“Nothing can ever become truly stable. It’s almost like saying something is perfect, nothing is ever perfect. Life can’t ever be perfect or stable because everything can be improved upon, no matter what. It’s a good thing that nothing is stable, because if everything was, there wouldn’t be anything to look forward to or work towards. If the world did magically become stable, I feel like everything would soon become extremely bland and boring. There wouldn’t be anything to change. All people learn from their experiences and their mistakes, and if the whole world became stable, there wouldn’t be anything to learn from.

We need instability to thrive. We need to feel something different all the time, we need to encounter new problems and find a way to work through them. All this just makes us stronger people and allows us to know how to approach new things in the future. I wouldn’t have much to do with my time if the world was stable. I really have no idea what I would do because it’s just so unrealistic. I can’t imagine a stable life, a stable world.

These questions relate to the stability and equilibrium in cells. Cells are extremely hectic, and are not very orderly. It relates to how life is; nothing is ever perfect, and there is always something going on. Nothing stays the same; the chemistry of the cell is constantly changing and evolving. Just like life.”

Student B:

“I think that it is impossible for the world to become stable if we are also stable. Because when the human population is stable that means that all of us are using the world’s resources, and most of us do not give back to the world, most just take. But if there were no humans the world would thrive, it would be a forest rather than a slowly increasing industrial world.”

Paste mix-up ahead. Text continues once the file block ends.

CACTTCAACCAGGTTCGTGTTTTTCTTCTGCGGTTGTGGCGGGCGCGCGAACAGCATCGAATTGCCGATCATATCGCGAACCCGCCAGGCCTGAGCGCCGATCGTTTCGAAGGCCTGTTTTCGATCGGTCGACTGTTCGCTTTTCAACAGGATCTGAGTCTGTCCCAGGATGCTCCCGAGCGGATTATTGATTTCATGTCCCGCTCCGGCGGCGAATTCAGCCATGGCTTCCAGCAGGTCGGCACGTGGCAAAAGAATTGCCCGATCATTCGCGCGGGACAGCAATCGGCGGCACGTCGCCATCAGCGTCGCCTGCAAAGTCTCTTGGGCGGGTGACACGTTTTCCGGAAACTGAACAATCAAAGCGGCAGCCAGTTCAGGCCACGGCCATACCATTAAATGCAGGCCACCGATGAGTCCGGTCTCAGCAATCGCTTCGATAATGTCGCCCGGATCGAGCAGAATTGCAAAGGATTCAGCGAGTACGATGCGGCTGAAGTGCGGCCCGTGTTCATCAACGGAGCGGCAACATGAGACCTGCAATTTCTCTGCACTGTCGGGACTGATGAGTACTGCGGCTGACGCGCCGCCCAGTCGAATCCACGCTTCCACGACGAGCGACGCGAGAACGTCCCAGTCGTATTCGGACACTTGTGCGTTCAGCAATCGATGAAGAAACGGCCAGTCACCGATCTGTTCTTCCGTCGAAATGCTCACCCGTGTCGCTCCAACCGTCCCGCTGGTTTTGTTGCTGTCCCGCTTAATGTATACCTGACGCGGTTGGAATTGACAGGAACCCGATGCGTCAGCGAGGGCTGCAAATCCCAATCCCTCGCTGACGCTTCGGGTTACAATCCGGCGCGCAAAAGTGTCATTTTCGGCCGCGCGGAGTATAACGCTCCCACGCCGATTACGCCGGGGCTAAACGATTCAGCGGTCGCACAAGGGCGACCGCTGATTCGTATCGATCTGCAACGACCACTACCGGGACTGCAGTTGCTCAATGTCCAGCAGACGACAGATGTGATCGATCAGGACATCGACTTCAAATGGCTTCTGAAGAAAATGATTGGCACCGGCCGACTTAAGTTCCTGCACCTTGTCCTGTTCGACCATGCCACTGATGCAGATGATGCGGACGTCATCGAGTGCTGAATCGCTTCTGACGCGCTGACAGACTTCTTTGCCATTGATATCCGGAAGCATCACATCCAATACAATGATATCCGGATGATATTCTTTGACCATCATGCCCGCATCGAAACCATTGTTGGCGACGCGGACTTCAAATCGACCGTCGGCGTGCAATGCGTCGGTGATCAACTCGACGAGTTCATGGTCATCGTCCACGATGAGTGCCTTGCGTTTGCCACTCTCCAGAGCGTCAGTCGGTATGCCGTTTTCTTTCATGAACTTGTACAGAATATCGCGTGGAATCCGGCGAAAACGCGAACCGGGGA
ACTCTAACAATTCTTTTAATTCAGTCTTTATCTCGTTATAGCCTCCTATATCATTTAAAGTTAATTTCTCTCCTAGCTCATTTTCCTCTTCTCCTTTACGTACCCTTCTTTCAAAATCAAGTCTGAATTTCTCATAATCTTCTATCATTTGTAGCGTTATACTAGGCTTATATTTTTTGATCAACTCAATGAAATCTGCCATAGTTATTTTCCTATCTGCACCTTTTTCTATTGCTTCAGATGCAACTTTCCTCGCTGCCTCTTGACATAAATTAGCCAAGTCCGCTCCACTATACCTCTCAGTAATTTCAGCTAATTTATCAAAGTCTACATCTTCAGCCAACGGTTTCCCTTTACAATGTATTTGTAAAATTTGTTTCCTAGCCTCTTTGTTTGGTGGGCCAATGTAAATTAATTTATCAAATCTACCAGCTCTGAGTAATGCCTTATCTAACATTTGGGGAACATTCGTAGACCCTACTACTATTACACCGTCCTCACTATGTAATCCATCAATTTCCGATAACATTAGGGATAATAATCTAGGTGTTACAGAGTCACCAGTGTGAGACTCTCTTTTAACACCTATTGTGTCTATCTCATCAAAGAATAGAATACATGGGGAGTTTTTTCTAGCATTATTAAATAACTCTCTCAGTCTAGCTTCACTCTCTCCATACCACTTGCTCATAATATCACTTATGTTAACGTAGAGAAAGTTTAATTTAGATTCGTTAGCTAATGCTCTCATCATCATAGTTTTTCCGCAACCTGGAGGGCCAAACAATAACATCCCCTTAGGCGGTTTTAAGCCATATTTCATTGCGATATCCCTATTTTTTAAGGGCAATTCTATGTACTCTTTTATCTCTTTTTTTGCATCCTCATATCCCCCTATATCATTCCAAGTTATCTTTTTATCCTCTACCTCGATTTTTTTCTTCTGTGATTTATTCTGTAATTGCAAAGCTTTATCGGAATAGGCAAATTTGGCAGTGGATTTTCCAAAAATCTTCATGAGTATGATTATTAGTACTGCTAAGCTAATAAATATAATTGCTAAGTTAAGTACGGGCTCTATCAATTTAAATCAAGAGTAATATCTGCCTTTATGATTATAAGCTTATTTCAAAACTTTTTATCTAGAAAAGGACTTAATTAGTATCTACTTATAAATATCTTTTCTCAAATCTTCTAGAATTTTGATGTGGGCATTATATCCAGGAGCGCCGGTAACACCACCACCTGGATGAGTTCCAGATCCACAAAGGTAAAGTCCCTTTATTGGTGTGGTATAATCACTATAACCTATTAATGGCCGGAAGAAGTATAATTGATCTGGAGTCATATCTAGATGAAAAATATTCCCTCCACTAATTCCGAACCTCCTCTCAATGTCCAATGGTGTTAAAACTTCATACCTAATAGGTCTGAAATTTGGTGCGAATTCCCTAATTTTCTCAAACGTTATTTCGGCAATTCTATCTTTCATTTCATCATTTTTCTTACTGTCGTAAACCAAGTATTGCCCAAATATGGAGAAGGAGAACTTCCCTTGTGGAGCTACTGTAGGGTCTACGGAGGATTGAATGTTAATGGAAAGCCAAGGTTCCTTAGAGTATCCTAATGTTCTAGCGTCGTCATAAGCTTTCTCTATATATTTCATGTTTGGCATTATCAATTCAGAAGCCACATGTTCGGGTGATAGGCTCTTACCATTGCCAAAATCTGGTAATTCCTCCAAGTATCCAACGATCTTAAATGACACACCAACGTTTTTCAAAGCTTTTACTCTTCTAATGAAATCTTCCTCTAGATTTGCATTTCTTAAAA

Student C:

“So, I think that the world and the people in it basically work on the same principle on which the cells do when they form equilibrium or balance out. Cells even out to create balance, or some kind of harmony, and that is for the most part how human life works. Just like the cells.”

Student D:

“What is stable in about the world: there is really not much that is stable about the world. However, I can honestly say that the socioeconomic diversity of our world is stable. It’s not really a good thing to have this kind of diversity, because is means that there will be poor people; those who get less than their share of the world’s resources.”

Student E:

“The world is loaded with stability, though it’s sometimes hard to identify because of the instability masking it.”

Student F:

“Cells are constantly searching for equilibrium, much like people are.”

Student G:

“Let’s go with that – the world becoming stable. Would life become pointless if it did become stable? Is the point in life to try and “equalize” who we are and all around us? How I think of stability in our world is peace. Once we have stability, we’ll have peace. I just think it’d be kind of hippy-esque, almost. Playing music, singing, laughing, joking, dancing . . . “

Student H:

“Stability and equilibrium in cells is very similar to the stability and instability of the world around us. Cells have to work very hard to achieve stability, and when they do, the stability changes rapidly. This is like the world, because the stability in the world is also changing rapidly.”

Student H:

“I don’t think we could be stable even if we tried, although I do think one of the faults of the human race is the inability to accept instability.”

Student I:

“All of these questions I have answered in this paper relate to the stability and equilibrium in a cell, because cells are hardly ever stable. It is incredibly difficult for cells to be stable, because they are constantly changing. This relates to the real world, because everything around you in the world is also constantly changing, whether you notice it or not.”